Chrobry, Waly Chrobrego 1B (by Provincial Government building), ☏ +48 914880163, ✉ [email protected]. Good Polish food. Chrobry is located under a dome supported by pillars. There is a bar and a two-story restaurant below ground and also serving upstairs between the columns with a view over the Oder. 40 zł for a main course.
Colorado - on Waly Chrobrego by Polski Theatre.
Karczma Polska - Lotnikow Square.
Pasztecik - Wojska Polskiego 46. A bar with Szczecin-yeast dough usually stuffed with a meat or vegetarian filling (You can find a description of 'pasztecik szczeciński' in Wikipedia).
Filipinka - Witkiewicza 1b. Bio-bakery and bio-confectionery with Szczecin piernik - gingerbread (




The majority of pubs and bars can be found in the old town (Stary Rynek) or around ul. Bogusława in the middle town area. Expect to pay between 6 zł and 8 zł for a large beer and around 6 zł for a 50ml shot of vodka.

Alter Ego, Pl. Batorego 4 (under the red town house, near bus and rail stations). 11:00-until the last client. Restaurant during the day, live music and/or DJs on weekend nights.
Boston Pub & Club, Niepodległości 22 (city centre). Every day parties! Music: 70s, 80s & 90s. Karaoke Nights, Student Nights, Every Weekend Parties & Afterparty till 6AM
City Hall, ul. 3 maja (near the railway station). 21:00-last client. Funk, hip-hop, house, etc.
Free Blues Club, Powstańców Wielkopolskich 20 (Pomorzany District, trams 4, 11, 12), ☏ +48914853161. 19:30-until the last client. Something for blues (and rock) fans - live music, jam sessions, etc.
Hormon, ul. Piłsudskiego (middle town area), ☏ +48914341303. 19:00-until the last client. Very popular among the students; rock/alternative party every day, live music from time to time.
Mezzoforte, ul. Bogusława (pedestrian area). Italian food restaurant during the day, DJ parties on weekends.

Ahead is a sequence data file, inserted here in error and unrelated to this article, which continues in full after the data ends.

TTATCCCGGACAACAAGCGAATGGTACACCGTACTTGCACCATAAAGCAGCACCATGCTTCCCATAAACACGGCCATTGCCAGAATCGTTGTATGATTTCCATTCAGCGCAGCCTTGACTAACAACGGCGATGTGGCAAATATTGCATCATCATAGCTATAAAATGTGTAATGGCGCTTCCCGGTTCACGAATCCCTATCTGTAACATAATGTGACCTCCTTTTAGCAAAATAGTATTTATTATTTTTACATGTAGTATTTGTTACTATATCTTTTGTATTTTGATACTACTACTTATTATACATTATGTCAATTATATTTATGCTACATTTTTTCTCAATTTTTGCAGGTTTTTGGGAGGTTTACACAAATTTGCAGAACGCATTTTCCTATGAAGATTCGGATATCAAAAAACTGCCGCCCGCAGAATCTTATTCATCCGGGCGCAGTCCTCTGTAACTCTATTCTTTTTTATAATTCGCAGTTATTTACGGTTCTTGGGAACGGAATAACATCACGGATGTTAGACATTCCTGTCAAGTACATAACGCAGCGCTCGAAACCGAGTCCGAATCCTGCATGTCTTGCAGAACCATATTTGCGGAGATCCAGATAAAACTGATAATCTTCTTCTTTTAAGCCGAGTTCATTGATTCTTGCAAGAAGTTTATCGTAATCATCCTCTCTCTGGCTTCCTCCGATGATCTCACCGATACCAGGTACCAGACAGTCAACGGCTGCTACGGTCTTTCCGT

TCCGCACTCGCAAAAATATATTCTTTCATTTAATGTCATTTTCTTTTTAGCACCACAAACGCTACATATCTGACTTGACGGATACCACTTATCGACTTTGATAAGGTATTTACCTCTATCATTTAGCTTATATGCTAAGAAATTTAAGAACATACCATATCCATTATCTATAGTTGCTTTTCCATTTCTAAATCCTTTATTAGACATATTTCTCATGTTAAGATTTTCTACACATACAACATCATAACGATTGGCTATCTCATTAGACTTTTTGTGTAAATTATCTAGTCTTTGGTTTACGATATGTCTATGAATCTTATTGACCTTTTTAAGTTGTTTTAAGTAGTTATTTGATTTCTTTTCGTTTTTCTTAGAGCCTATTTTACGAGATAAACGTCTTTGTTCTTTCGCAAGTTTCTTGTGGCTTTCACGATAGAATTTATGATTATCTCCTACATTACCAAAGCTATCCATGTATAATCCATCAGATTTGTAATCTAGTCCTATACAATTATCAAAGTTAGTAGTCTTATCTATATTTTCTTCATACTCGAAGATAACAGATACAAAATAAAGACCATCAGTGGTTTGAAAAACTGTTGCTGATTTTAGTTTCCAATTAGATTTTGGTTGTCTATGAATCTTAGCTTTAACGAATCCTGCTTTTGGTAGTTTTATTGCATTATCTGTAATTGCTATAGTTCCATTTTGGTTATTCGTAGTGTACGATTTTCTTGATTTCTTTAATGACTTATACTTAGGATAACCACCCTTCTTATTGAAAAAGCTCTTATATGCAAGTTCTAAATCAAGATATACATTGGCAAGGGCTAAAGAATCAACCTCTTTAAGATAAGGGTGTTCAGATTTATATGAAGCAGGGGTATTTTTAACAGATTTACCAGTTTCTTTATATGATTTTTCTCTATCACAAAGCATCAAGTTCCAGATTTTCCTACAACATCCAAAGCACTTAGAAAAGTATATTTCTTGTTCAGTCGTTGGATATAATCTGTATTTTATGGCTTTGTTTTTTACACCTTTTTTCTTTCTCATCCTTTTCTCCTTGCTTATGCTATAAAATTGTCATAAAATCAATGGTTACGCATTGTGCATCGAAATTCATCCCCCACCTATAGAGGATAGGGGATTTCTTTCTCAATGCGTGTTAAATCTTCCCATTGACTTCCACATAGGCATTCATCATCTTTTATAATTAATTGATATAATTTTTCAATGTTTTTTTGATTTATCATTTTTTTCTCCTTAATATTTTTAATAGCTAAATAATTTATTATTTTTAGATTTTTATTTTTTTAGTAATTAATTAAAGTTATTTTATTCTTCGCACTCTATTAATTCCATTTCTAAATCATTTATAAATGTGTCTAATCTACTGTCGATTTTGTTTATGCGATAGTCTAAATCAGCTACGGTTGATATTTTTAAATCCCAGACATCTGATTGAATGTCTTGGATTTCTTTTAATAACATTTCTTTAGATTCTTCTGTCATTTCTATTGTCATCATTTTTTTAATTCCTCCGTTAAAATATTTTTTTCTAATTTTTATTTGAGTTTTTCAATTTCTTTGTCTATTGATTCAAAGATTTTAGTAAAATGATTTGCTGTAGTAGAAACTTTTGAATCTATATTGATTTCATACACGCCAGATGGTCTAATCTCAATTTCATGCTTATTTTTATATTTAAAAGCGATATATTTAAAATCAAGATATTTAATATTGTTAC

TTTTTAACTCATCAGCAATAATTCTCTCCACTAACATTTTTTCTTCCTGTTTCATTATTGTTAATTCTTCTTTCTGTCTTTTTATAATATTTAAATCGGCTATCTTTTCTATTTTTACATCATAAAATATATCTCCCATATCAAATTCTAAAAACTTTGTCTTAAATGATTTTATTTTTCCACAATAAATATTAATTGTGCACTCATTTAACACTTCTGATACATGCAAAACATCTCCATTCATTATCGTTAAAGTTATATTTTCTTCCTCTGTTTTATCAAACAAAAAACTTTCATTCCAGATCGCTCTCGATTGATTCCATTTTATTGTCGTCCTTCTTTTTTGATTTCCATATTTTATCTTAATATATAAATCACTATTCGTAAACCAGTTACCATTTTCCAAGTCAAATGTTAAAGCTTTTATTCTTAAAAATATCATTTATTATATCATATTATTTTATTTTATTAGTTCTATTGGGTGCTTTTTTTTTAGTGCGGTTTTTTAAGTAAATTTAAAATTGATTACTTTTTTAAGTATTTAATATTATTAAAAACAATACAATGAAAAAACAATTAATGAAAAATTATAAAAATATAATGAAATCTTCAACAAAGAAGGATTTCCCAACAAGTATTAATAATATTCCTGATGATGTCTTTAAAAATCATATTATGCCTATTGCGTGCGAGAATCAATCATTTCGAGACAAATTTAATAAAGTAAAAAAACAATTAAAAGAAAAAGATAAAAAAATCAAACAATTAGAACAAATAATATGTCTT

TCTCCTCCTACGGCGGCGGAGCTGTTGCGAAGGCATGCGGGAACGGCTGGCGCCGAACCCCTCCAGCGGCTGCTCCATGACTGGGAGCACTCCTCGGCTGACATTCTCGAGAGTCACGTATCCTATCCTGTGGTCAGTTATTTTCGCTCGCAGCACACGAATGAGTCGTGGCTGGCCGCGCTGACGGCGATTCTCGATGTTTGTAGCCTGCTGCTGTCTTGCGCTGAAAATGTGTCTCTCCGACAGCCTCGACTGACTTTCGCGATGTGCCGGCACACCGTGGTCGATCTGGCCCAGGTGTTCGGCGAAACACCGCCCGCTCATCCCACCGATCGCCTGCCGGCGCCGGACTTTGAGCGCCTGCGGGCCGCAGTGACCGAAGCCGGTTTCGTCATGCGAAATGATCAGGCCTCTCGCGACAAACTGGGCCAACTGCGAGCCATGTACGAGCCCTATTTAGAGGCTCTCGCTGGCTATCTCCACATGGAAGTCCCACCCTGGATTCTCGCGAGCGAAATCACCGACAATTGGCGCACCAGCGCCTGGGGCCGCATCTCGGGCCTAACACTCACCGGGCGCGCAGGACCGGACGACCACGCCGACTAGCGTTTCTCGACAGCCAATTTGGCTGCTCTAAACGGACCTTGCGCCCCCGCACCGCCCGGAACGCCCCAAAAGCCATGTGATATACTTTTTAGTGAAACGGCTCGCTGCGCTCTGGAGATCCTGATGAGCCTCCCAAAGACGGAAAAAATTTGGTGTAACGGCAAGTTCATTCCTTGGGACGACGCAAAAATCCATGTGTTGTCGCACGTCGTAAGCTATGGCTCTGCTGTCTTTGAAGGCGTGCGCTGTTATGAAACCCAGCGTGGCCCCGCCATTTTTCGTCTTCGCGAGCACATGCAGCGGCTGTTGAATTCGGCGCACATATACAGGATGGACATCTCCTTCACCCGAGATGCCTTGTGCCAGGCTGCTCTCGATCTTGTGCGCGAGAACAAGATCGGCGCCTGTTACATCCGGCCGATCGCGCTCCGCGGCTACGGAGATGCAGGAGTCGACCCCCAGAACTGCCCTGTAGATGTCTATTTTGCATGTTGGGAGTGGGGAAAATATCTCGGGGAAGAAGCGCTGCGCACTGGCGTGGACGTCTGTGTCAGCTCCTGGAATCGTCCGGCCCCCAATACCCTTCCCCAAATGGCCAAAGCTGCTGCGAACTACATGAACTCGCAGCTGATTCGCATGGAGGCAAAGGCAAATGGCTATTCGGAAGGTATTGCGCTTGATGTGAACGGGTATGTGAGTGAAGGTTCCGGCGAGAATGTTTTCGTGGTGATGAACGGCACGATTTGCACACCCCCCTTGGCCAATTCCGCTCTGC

Piwnica Kany, Plac Piotra i Pawła 4/5 (across the main street from Pomeranian Dukes Castle, near Wały Chrobrego). 15:00-last client. Pub belonging to Kana alternative theatre, popular among students and artists (and theatre visitors). Has free wireless Internet (ask the bartender for the password).
Rocker Club, Partyzantów 2 (The very city centre). 19:00-last client. Live rock music, karaoke, you name it.
Royal Jazz Club, Mariacka 26 (near the Pomeranian Dukes Castle). 12:00-until the last client. jazz, all that jazz. Often live.
Tiger Club, Felczaka 9 (under the City Council Building, near the city park). Restaurant during the day, disco on weekends, live jazz every Monday.
Bosman beer is made by local brewery. There are variants with red (czerwony) and green (zielony) label, both of them are lager. You can buy it at most of general stores and some pubs.
Taverna pub has its own microbrewery making lager and porter type beers.
Nowy Browar, ul. Partyzantów 2 (above the Rocker Club), ☏ +48 91 4335484. Nice beer hall with good beer and cheap food. TVs on the wall show sports. (updated Oct 2018 | edit)
Starka is a special kind of seasoned vodka made by Polmos Szczecin distillery. There are variants which are 10, 18, 25 and 50 years old. You can buy them at Polmos store (situated corner of Jagiellońska and Bohaterów Warszawy streets); as you can guess, Starka is rather expensive (especially the 50-year-old one) and available only in limited amounts. You can also tour the factory [18], which is quite interesting, tasting Starka is included with the tour (email them for booking and information).